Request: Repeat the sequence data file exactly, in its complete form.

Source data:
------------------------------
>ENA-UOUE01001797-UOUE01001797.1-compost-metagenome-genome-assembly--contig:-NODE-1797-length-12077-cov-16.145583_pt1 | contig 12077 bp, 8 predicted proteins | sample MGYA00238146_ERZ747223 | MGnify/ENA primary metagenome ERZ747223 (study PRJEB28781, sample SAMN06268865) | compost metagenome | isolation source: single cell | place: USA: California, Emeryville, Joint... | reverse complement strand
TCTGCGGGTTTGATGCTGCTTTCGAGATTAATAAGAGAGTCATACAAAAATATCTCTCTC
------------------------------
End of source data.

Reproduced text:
>ENA-UOUE01001797-UOUE01001797.1-compost-metagenome-genome-assembly--contig:-NODE-1797-length-12077-cov-16.145583_pt1 | contig 12077 bp, 8 predicted proteins | sample MGYA00238146_ERZ747223 | MGnify/ENA primary metagenome ERZ747223 (study PRJEB28781, sample SAMN06268865) | compost metagenome | isolation source: single cell | place: USA: California, Emeryville, Joint... | reverse complement strand
TCTGCGGGTTTGATGCTGCTTTCGAGATTAATAAGAGAGTCATACAAAAATATCTCTCTC